BURIES MARKES OLD BOYS
As I stood on the quayside and took my first look at this monster of a ship towering above me, I was amazed and speechless until some other member of the crew gave me a shove and told me to get aboard as I was blocking the gangway.
The “La Hacienda”, my first ship! She was enormous, 9,313 DWT, 149.3m in length and 18.3m wide. She was a general cargo ship with the funnel, bridge and officers accommodation amidships. She was built originally for Louis Dreyfuss of France in 1953 and named the “François LD”. She was re-named as “La Hacienda” for Buries Markes Ltd. in 1961. I had the impression she could cross all the oceans of the world and be back home in time for Christmas!!
How wrong can you be?
I staggered up the gangway with my kit bag and case, and stood looking bewildered around me until some kind soul said “Cadet, starboard side, main deck first cabin”.
I fumbled my way aft into the accommodation and found the cabin, which consisted of 2 bunks, one above the other, 2 wardrobes no bigger than a hospital locker, a built in day bed and a wash basin; I was going to be living in close company with someone!
Now you have to appreciate that I was the junior Cadet, lowest of the low, and the guy I was sharing this coffin sized room with was above me in the pecking order. The other two above him in the pecking order had individual cabins on the next deck up. My room (Ha!) mate introduced himself in the usual way, (yours is the top bunk!) and told me to dump my gear and took me up to the next deck to be introduced to my other betters. “Snowy” was the senior apprentice (you didn’t become an apprentice until you had signed “Indentures”) tried to make me feel at home, asking me questions about where I came from, where I had done my training etc. I was starting to feel less like being “all at sea” (now I know where that phrase comes from!)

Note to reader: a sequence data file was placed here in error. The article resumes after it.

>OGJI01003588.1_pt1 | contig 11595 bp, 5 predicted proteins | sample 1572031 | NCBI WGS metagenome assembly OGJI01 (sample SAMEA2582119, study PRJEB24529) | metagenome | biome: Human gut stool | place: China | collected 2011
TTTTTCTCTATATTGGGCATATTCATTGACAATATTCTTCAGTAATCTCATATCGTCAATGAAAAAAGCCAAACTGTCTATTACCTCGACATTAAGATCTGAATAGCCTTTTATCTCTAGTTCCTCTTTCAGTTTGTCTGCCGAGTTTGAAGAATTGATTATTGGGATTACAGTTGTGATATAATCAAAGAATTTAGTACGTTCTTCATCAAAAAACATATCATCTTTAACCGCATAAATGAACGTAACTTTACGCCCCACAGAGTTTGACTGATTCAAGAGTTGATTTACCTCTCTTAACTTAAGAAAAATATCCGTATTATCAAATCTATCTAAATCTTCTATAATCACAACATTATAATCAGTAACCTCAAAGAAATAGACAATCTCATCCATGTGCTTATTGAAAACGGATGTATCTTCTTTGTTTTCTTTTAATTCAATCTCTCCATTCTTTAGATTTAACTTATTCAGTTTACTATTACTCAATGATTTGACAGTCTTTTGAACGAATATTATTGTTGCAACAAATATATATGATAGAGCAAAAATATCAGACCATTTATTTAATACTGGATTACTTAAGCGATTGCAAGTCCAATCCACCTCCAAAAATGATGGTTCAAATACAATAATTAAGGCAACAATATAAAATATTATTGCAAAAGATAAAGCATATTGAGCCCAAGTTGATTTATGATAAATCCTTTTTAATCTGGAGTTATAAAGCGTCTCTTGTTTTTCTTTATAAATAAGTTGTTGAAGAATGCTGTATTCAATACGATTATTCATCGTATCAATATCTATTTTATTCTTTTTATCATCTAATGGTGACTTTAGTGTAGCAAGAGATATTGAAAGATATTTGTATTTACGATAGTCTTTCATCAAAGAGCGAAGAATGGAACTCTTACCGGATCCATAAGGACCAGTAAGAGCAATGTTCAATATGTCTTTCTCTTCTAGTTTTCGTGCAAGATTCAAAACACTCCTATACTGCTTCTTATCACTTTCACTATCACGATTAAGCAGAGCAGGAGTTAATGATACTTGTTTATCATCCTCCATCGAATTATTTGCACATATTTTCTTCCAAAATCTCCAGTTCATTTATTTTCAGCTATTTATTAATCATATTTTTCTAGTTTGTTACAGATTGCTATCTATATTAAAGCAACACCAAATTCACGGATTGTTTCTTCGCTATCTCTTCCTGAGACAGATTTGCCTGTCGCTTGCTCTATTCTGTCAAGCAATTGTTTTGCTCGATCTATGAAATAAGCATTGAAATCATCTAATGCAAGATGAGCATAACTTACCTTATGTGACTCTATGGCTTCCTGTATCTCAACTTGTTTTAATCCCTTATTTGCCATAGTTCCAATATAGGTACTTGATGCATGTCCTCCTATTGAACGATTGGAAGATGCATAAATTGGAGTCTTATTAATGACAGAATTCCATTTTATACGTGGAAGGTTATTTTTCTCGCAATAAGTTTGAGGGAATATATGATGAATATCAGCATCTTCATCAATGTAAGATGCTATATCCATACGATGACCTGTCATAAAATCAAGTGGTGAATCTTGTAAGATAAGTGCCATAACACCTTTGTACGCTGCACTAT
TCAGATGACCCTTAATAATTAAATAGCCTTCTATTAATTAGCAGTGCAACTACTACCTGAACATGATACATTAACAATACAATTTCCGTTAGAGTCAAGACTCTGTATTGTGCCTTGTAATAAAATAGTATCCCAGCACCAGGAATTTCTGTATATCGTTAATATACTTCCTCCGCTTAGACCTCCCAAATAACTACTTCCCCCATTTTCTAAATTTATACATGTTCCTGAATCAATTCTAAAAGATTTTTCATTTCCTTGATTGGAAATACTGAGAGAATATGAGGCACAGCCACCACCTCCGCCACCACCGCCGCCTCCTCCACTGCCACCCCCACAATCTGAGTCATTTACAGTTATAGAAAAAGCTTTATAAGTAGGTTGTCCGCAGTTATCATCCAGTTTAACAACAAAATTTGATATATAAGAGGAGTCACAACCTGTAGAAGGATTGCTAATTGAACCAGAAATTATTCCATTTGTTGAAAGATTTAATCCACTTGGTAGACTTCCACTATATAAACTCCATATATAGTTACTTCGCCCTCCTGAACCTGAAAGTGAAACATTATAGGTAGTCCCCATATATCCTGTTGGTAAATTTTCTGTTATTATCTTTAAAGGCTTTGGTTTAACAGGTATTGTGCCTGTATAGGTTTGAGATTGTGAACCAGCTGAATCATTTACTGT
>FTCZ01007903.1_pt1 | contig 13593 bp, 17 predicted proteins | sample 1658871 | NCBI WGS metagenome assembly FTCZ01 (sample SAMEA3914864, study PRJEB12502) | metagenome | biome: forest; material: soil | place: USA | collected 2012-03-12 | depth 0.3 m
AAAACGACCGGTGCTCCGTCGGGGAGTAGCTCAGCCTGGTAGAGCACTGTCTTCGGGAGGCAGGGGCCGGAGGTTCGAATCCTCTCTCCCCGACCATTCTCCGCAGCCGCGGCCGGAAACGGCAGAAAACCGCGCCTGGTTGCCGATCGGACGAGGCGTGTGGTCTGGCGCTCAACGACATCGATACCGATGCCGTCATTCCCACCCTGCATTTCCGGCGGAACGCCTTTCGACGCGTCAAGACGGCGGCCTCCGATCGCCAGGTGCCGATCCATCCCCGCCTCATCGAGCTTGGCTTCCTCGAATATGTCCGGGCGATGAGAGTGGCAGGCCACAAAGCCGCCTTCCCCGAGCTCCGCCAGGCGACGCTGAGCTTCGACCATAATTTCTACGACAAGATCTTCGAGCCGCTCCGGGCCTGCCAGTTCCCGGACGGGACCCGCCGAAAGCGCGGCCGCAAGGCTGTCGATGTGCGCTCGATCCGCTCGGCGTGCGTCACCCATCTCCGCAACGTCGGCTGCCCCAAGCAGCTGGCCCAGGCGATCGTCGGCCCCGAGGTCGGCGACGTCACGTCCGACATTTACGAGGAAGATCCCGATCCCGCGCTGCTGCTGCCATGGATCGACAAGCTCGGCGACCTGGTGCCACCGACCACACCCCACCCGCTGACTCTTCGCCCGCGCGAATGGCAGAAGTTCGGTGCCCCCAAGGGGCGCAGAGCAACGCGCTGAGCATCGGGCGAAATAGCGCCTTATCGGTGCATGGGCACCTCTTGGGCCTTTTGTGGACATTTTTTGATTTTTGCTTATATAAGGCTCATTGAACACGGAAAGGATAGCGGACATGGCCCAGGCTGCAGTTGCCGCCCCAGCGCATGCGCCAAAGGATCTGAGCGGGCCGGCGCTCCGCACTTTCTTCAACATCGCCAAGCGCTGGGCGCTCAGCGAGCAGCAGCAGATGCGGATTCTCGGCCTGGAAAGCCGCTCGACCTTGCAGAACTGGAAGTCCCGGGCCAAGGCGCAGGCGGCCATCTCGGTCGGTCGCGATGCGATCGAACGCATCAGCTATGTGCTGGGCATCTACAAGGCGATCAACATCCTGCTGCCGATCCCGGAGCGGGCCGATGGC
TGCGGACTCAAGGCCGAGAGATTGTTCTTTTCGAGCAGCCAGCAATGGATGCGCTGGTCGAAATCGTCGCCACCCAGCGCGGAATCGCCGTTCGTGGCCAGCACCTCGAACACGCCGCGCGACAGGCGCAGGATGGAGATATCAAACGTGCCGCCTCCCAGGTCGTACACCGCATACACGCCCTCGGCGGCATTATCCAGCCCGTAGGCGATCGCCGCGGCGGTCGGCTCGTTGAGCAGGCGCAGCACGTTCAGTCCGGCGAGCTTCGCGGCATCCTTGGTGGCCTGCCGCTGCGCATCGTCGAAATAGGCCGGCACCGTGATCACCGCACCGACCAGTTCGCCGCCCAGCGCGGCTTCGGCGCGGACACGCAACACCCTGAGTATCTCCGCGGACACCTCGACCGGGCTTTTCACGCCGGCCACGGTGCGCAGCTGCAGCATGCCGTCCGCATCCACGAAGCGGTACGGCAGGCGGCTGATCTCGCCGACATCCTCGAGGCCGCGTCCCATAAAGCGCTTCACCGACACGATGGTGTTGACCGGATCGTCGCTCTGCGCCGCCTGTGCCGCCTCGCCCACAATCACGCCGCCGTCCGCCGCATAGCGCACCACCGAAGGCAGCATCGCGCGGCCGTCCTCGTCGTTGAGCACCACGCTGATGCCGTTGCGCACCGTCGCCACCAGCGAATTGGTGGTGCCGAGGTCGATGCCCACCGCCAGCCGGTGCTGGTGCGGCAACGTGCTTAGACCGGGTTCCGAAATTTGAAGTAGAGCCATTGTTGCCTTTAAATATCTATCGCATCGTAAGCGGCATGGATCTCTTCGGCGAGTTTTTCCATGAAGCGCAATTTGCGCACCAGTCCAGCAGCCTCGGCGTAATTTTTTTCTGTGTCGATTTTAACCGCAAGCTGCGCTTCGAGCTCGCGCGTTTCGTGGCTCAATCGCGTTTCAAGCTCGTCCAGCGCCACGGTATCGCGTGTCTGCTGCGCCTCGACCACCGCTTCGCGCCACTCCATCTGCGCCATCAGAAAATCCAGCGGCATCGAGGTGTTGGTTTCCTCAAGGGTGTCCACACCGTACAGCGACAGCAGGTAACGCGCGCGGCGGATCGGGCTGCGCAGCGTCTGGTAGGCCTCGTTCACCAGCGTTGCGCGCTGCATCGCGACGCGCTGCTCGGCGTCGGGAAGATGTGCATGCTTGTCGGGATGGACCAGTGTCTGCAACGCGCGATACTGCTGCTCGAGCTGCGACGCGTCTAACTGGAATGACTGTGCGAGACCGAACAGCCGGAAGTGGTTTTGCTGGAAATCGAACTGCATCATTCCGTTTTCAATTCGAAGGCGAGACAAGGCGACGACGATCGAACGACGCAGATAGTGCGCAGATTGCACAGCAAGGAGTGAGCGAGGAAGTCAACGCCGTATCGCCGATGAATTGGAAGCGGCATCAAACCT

After a while, I heard a voice shouting “fore and aft for leaving port”, and I said “oh great, I think I’ll go up to the boat deck and watch us leave”.
Talk about green as grass!
Snowy nearly blew a fuse! “Get into your working gear and get your arse up forrard”. I must have gone white as a sheet as I asked “what working gear?”
“You have got jeans and stuff, get into them!” he replied. With knees trembling, I answered “No, I’ve only got the stuff on the Buries Markes list”.
This was cause for great amusement for about thirty seconds by which time the exasperation of the senior apprentice took hold and between my shipmates they came up with spares that would fit me. I quickly changed and made my way up to the foc’sle. Being the last to arrive, and not having a clue what to do, I went and stood looking over the bows, until the kindly Bosun took me in hand and told me to start heaving on the shore lines with the rest of the team.
By this time, I was wishing I had gone down the coal mines like the rest of my family!
Please be aware that I have no log book records for any of BM's vessels or any personal discharge books other than my own. The information on this website has been obtained through my own research & is purely for nostalgic purposes only. The copying of photographs from this site is stricktly forbidden unless you have obtained permission from me & the owner of the photograph.